“Maintenance” is defined as the reasonable cost of the seaman’s room and board while living ashore until the seaman is fit to return to duty or has reached maximum medical cure. Maximum medical cure occurs when the maximum benefit of medical treatment has been received by the seaman and further treatment either will not be curative in nature or the seaman’s injuries will not improve with additional treatment. Vella v. Ford Motor Co., 421 U.S. 1, 1975 AMC 563 (1975). “Cure” is defined as the reasonable cost of curative medical treatment until the seaman reaches maximum medical cure. Thus, the seaman’s employer must pay the seaman maintenance money for his food, room and board until he reaches maximum medical cure.
“Cure” is the payment of medical expenses associated with the injury. Regardless of liability, an employer is required to pay for a seaman’s medical expenses associated with his injury or sickness until a doctor indicates that any future medical treatment will no longer be curative in nature. Kossick v. United Fruit Co., 365 U.S. 731, 1961 AMC 833 (1961). “Curative nature” is defined as medical treatment that will improve a seaman’s injuries as compared to medical treatment that will make the seaman’s injuries more “palatable,” or less painful.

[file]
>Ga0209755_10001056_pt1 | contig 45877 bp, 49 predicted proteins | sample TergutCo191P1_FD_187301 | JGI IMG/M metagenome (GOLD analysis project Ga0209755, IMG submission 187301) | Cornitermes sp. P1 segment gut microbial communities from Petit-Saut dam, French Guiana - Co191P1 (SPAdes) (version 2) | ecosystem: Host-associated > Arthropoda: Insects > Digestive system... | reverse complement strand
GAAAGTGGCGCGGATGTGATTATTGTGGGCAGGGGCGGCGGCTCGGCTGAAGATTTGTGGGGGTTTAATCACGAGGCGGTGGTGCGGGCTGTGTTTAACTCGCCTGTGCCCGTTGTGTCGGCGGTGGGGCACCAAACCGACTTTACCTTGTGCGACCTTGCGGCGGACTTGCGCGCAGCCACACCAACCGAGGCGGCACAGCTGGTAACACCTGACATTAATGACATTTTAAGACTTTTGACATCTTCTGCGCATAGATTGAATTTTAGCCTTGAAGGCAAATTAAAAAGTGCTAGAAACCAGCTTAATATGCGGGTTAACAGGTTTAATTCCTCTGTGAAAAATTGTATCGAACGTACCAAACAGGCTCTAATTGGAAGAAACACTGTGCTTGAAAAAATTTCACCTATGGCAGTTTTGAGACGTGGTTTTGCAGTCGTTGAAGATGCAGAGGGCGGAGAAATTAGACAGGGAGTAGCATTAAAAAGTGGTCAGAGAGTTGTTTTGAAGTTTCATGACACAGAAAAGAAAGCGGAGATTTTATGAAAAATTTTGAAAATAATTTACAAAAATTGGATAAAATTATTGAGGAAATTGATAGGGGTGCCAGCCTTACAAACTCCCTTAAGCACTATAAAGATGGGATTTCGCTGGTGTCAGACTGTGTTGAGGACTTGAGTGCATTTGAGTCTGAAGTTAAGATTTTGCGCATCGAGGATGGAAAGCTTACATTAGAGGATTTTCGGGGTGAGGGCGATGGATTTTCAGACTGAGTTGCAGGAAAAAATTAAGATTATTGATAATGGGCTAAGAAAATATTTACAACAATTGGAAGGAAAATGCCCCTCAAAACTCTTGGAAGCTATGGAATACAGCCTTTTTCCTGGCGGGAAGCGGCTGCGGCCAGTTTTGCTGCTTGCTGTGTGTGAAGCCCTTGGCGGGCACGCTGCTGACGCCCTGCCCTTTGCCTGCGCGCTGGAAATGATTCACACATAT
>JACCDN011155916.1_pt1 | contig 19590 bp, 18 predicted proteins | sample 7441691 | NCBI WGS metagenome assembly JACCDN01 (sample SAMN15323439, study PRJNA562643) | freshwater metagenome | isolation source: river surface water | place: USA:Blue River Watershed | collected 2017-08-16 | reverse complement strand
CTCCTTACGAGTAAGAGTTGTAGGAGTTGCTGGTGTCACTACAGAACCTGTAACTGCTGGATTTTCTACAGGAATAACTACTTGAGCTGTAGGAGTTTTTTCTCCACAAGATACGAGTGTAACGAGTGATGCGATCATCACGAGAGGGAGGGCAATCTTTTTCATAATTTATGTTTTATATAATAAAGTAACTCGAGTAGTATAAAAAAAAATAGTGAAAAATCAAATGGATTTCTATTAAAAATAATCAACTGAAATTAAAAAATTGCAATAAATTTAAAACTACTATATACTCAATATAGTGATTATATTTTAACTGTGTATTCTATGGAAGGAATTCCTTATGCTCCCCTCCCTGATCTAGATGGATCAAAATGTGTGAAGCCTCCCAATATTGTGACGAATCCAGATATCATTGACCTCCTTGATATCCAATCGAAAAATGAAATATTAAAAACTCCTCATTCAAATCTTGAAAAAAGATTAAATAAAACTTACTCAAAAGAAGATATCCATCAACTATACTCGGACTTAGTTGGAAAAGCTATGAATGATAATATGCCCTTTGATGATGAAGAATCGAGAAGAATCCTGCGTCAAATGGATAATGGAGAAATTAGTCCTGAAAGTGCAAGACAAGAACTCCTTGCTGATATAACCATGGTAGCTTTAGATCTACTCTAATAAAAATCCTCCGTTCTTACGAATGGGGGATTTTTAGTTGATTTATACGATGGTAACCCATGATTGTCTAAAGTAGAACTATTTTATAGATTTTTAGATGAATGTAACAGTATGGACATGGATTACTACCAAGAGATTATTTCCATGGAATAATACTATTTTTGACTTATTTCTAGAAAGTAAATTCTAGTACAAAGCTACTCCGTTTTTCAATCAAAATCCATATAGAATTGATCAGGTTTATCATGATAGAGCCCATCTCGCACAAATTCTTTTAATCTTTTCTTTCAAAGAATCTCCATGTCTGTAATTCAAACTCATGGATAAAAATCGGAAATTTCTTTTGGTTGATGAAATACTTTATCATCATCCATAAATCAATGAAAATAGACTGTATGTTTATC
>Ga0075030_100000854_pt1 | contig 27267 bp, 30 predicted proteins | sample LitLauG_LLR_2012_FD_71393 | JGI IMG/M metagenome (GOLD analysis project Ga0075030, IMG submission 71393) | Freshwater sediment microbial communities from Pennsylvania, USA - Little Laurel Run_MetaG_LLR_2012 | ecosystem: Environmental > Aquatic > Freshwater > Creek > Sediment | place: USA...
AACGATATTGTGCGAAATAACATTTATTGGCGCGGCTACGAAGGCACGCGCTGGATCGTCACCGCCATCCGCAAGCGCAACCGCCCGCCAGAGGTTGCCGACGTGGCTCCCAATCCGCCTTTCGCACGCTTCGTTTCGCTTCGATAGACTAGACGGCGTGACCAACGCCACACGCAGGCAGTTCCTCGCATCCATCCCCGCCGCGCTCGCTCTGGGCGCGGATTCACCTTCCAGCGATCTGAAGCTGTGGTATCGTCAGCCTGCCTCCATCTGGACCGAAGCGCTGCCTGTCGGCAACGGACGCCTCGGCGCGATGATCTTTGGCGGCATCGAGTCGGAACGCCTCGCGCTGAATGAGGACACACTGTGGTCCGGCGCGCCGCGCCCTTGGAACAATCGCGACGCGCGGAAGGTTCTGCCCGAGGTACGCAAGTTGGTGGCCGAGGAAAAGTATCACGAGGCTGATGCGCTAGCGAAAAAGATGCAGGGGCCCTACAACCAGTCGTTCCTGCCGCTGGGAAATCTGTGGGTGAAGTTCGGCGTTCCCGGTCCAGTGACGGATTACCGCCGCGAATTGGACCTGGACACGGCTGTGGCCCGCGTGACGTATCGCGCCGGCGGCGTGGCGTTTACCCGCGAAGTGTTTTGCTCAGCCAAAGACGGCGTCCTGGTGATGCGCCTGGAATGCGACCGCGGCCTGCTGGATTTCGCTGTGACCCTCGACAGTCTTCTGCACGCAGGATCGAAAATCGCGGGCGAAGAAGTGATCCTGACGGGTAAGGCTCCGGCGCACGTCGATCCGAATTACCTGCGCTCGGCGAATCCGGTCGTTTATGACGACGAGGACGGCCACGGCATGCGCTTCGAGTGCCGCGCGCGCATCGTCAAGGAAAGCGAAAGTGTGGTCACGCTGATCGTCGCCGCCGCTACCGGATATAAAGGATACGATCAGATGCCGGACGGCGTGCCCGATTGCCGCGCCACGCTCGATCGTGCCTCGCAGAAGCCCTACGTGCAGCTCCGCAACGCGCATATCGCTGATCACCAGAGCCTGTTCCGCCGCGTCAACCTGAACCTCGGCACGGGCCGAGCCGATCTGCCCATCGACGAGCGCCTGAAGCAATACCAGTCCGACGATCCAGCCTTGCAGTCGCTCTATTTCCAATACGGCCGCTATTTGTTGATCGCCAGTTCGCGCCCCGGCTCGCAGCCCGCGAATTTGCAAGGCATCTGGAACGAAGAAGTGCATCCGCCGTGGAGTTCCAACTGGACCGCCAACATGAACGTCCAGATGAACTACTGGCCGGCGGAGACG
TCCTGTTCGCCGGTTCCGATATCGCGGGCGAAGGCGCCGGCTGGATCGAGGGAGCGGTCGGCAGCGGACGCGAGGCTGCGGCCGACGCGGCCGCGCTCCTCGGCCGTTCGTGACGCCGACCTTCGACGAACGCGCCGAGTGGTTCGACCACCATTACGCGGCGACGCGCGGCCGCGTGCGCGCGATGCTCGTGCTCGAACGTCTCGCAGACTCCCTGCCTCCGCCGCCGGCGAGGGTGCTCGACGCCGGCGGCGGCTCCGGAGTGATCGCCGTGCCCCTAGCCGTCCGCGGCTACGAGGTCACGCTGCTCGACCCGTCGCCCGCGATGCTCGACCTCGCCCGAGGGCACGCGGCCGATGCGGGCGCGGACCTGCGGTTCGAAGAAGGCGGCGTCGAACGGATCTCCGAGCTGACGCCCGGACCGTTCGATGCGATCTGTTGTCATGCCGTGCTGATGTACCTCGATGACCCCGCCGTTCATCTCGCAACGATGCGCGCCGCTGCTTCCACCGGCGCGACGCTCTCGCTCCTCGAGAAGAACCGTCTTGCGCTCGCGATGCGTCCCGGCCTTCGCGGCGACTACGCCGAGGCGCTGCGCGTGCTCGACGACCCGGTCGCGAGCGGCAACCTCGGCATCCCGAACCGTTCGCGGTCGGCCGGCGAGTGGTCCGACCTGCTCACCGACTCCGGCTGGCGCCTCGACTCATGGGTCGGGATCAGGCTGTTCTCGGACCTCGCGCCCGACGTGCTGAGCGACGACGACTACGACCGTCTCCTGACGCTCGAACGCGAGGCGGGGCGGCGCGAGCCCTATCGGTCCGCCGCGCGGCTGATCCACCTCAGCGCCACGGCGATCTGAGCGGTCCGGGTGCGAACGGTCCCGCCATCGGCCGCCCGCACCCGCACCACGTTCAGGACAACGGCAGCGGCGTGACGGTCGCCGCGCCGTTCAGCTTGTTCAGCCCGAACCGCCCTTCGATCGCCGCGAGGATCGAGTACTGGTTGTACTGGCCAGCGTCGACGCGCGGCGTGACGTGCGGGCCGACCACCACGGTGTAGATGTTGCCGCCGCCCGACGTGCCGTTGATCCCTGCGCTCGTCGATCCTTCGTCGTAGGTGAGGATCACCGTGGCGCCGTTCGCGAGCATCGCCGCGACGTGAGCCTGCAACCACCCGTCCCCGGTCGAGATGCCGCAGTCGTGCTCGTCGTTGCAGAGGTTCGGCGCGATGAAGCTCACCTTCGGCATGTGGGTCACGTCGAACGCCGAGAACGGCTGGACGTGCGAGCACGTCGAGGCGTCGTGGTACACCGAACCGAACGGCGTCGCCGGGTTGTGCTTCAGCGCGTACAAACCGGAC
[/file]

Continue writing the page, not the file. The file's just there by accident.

In the event that an employer’s failure to pay maintenance and cure has been willful and arbitrary, then employer will be found liable for payment of the seamen’s reasonable attorney’s fees. Young v. Hair, 2004 WL 3310534, 2005 A.M.C. 28 (E.D.N.C. 2004).
B.Jones Act Damages
The Jones Act provides a cause of action for negligence against an employer for any seaman injured in the course his employment. Chandris Inc. v. Lattsis, 115 S. Ct. 2172, 2182, 1995 AMC 1840, 1844 (1995). “A seaman is entitled to recovery under the Jones Act, therefore, if his employer’s negligence is the cause, in whole or in part, of his injury.” Gautreaux v. Scurlock Marine, Inc., 107 F.3d 331, 335, 1997 AMC 1521, 1526 (5 Cir. 1997). To recover damages under the Jones Act, the seaman’s injuries or death must arise from the negligent acts of the employer, its agents or employees or from a defect in the employer’s equipment that resulted from the employer’s negligence. Hernandez v. Trawler Miss Vertie Mae, Inc., 187 F.3d 432, 436 (4th Cir. 1999).